John Ousterhout describes his Tool Command Language (Tcl) library as an "embeddable command language". I think of it as an "extensible shell" or perhaps an "application backplane". Whichever description you choose, Tcl is a really nifty programming hack, and it's free.

Tcl-based applications share a common command language containing over two dozen built-in commands. These commands handle control flow, expression evaluation, and so forth, providing the basic functions of a typical shell. The application adds its own commands to the mix, and voila, a specialized shell is born.

But that's only part of the story. John has used Tcl as the basis for Tk, a script-driven X11 toolkit. Tk is also written as a library, so C programmers can use it (in addition to Tcl) as the basis for windowing applications. Used in this mode, Tcl and Tk provide a pleasant, abstract alternative to the normal X11 libraries. Tk hides low-level details, allowing programmers to work efficiently.

Tk's interpretive scripting language allows programmers to extend applications at run-time. Scripters should check out the Tk-based windowing shell (wish). Like USL's Windowing Korn Shell, wish allows application programmers to develop simple window-based applications with very few lines of code. The interpretive execution encourages experimentation and speeds development.

It should be interesting to watch WKSH, wish, and other script-based windowing languages compete for UNIX programmers' interest. WKSH is part of SVR4.2, so it will be widely available in the near future. Many ksh programmers will find it a convenient and familiar tool. The competitors are freeware, however, and may be able to provide features and flexibility that WKSH cannot.

Tk has a novel and powerful facility for linking applications. The Tk send command allows Tk-based applications to exchange arbitrary Tcl commands. These commands can retrieve or update data, trigger actions, etc. In short, they can perform any function available to the applications' user.

John would like send to form the basis for networks of cooperating interactive utilities. I see this as a possibility, but I'd like to see more structure in the message protocol. Given complete access to an application's source code, a Tcl hacker can make it react properly to external commands. This could be a lot of work, however, and mistakes are quite possible. Worse, there is no guarantee that another hacker isn't making different, incompatible modifications at another site. In short, although the basic technique is very powerful, the software engineering aspects make me nervous.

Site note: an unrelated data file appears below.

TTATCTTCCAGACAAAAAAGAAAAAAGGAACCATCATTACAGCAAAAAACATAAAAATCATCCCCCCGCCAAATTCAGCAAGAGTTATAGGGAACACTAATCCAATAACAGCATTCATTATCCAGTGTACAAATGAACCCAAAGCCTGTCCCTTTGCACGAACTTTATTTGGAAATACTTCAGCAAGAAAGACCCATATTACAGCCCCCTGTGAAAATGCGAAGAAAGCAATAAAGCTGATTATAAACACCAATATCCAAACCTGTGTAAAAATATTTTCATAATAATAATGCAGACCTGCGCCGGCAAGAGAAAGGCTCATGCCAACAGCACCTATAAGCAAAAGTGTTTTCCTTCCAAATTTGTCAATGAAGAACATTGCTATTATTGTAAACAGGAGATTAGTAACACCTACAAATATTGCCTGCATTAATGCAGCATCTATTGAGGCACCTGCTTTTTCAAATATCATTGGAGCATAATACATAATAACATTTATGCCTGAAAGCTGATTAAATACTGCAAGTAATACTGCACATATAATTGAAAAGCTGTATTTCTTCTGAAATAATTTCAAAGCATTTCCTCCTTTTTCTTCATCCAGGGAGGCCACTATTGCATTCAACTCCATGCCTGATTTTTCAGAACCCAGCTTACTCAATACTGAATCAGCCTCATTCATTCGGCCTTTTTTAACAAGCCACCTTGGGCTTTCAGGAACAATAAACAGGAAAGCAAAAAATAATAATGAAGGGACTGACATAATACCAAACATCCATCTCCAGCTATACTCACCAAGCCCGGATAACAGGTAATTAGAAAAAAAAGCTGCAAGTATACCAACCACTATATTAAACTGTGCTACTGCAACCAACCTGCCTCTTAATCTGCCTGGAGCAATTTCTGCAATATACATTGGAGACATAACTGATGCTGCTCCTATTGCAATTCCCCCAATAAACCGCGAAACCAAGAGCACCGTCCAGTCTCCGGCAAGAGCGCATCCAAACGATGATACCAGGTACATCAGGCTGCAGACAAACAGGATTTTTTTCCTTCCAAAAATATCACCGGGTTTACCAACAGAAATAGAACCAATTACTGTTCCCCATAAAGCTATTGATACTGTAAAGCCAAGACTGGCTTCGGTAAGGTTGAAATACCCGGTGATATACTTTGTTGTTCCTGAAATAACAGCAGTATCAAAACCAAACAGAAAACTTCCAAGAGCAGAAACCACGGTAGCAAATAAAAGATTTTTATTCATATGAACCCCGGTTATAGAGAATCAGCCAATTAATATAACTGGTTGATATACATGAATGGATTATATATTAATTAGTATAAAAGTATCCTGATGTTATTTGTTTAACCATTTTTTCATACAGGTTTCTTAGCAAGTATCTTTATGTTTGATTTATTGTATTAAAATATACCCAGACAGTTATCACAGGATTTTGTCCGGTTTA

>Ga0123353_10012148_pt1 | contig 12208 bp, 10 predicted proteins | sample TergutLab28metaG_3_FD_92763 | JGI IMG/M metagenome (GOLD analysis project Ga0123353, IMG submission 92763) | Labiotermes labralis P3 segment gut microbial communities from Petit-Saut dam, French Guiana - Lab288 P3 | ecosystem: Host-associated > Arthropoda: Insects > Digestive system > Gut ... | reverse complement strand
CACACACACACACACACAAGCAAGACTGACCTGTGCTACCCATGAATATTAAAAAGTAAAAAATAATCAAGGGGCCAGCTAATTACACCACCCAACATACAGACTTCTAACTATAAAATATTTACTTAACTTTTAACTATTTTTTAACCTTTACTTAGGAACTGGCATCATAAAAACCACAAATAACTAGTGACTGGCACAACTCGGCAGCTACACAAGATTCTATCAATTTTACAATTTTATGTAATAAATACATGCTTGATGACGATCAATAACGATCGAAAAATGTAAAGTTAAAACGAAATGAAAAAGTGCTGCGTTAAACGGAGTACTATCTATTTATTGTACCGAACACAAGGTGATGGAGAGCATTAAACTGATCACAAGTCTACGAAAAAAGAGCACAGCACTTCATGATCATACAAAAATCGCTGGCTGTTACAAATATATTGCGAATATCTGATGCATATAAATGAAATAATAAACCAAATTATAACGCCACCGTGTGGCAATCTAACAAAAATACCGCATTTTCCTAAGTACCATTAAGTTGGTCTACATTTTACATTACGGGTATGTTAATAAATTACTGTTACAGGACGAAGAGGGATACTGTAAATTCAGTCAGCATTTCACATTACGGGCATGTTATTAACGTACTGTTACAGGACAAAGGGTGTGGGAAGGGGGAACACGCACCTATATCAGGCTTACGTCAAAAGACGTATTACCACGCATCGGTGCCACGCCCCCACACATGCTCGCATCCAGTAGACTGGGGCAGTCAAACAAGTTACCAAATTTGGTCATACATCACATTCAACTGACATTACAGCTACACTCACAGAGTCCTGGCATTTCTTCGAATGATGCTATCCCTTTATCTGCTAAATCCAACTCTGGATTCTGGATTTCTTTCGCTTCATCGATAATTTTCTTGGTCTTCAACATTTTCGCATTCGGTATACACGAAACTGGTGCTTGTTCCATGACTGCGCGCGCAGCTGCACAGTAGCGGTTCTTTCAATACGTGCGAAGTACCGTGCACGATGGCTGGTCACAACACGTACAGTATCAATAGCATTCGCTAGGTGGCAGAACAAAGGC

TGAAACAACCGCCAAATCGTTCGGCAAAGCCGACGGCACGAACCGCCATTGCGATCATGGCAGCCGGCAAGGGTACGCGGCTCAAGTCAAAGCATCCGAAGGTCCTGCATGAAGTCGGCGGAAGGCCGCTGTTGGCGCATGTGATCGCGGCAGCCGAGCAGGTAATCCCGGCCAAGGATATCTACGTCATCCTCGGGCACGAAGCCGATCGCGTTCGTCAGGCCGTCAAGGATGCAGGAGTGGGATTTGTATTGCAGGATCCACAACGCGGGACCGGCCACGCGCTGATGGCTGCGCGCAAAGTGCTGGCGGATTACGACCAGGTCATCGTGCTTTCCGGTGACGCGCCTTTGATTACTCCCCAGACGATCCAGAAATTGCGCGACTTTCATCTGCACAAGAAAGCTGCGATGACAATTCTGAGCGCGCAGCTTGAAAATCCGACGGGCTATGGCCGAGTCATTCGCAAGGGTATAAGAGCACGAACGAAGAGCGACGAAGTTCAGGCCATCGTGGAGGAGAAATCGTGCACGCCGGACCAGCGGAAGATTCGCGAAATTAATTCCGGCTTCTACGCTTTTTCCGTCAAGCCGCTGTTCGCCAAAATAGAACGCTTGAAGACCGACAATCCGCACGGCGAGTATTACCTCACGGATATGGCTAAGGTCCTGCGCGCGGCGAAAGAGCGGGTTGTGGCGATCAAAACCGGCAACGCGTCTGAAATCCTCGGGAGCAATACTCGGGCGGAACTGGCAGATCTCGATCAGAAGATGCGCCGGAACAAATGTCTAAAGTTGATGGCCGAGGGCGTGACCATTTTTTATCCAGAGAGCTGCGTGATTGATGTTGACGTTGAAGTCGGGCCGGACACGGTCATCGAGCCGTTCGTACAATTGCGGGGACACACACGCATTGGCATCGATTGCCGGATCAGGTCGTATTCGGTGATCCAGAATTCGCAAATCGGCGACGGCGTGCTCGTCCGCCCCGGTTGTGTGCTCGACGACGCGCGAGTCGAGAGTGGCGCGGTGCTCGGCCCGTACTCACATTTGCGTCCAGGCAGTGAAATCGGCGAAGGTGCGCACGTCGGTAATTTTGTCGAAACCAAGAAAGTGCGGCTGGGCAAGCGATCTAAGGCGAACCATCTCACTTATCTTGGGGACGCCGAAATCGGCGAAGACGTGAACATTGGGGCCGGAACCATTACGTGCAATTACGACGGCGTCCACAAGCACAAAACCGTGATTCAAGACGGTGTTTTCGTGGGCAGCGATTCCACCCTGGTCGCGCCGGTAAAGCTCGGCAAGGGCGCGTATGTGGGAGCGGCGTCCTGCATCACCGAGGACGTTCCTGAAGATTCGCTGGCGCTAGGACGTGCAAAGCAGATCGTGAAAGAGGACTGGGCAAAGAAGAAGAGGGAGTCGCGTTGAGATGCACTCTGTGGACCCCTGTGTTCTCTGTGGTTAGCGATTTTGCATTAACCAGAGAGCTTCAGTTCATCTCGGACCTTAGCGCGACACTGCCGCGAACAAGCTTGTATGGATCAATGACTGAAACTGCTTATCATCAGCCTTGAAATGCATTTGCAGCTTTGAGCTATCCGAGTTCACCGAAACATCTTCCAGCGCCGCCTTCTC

Where is it?

Current Tcl and Tk distributions are available for FTP from". The Tk distribution (e.g., tk3.0.tar.Z) is the best starting point; it contains source code for Tcl, Tk, and wish, along with USENIX papers on Tcl and Tk.

You should also pick up John's wonderful book:

    An Introduction to Tcl and Tk
    John K. Ousterhout
    Addison-Wesley, 1993

Don Libes has written an interesting and useful Tcl application that allows interactive programs to be run in batch mode ("expect: Curing Those Uncontrollable Fits of Interaction", USENIX Proceedings, Summer, 1990). You can get expect from If your program requires terminal emulation as well, pick up expecTerm from Barkley.


The Tcl and Tk documentation is really quite substantial, considering the fairly early state of development. The (Tcl and Tk) USENIX papers are a good place to start. If you have the March issue of SunExpert Magazine, look at (shameless plug warning) my other column, I/Opener. It is an overview and tutorial on Tcl and Tk programming.

I also recommend printing out Dr. Ousterhout's book draft. It is substantial (around 130 pages), so it takes a while to print, but it will help you survive until the real thing becomes available. Like the rest of his writing, the draft is clean, organized, and easy to understand. I'm confident the book will have the same high quality.

If you get really interested, consider joining the Usenet group comp.lang.tcl. Dr. Ousterhout ( also welcomes comments, but he is very busy, so be sure to RTFM before you bother him...


Tcl and Tk are under active development; don't expect the interfaces to remain the same forever. In fact, expect substantial changes. For the moment, Dr. Ousterhout is more concerned with improving the design than with keeping things compatible for current users. He has promised, however, to "batch" his incompatible changes, giving us periods of relative stability between major releases. Makes sense to me, and to the growing legions of Tcl experimenters...